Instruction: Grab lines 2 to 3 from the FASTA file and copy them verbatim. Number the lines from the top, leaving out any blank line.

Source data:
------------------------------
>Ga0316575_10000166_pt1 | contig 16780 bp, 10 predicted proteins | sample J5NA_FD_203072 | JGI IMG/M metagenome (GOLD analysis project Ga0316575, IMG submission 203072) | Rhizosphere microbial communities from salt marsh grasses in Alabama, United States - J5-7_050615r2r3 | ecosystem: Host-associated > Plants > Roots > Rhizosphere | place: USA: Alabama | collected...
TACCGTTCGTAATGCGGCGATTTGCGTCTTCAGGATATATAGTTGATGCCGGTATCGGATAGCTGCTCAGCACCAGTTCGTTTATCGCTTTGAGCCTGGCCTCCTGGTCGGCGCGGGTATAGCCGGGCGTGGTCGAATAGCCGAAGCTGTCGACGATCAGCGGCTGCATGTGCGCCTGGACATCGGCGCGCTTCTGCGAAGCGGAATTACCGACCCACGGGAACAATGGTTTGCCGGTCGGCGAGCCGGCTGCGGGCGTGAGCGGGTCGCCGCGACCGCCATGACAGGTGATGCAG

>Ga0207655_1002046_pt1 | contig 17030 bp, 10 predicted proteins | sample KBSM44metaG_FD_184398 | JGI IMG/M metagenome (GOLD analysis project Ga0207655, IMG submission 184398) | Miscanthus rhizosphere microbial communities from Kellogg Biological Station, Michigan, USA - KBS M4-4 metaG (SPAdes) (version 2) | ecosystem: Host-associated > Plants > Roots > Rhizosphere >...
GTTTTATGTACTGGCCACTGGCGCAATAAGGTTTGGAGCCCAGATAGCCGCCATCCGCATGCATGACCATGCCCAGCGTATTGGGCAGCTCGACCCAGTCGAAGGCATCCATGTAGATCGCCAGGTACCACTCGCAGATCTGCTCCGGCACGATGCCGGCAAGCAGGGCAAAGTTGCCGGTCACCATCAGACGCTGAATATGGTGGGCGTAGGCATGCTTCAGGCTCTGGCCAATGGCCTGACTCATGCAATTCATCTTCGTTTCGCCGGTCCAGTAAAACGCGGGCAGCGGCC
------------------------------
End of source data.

TACCGTTCGTAATGCGGCGATTTGCGTCTTCAGGATATATAGTTGATGCCGGTATCGGATAGCTGCTCAGCACCAGTTCGTTTATCGCTTTGAGCCTGGCCTCCTGGTCGGCGCGGGTATAGCCGGGCGTGGTCGAATAGCCGAAGCTGTCGACGATCAGCGGCTGCATGTGCGCCTGGACATCGGCGCGCTTCTGCGAAGCGGAATTACCGACCCACGGGAACAATGGTTTGCCGGTCGGCGAGCCGGCTGCGGGCGTGAGCGGGTCGCCGCGACCGCCATGACAGGTGATGCAG

>Ga0207655_1002046_pt1 | contig 17030 bp, 10 predicted proteins | sample KBSM44metaG_FD_184398 | JGI IMG/M metagenome (GOLD analysis project Ga0207655, IMG submission 184398) | Miscanthus rhizosphere microbial communities from Kellogg Biological Station, Michigan, USA - KBS M4-4 metaG (SPAdes) (version 2) | ecosystem: Host-associated > Plants > Roots > Rhizosphere >...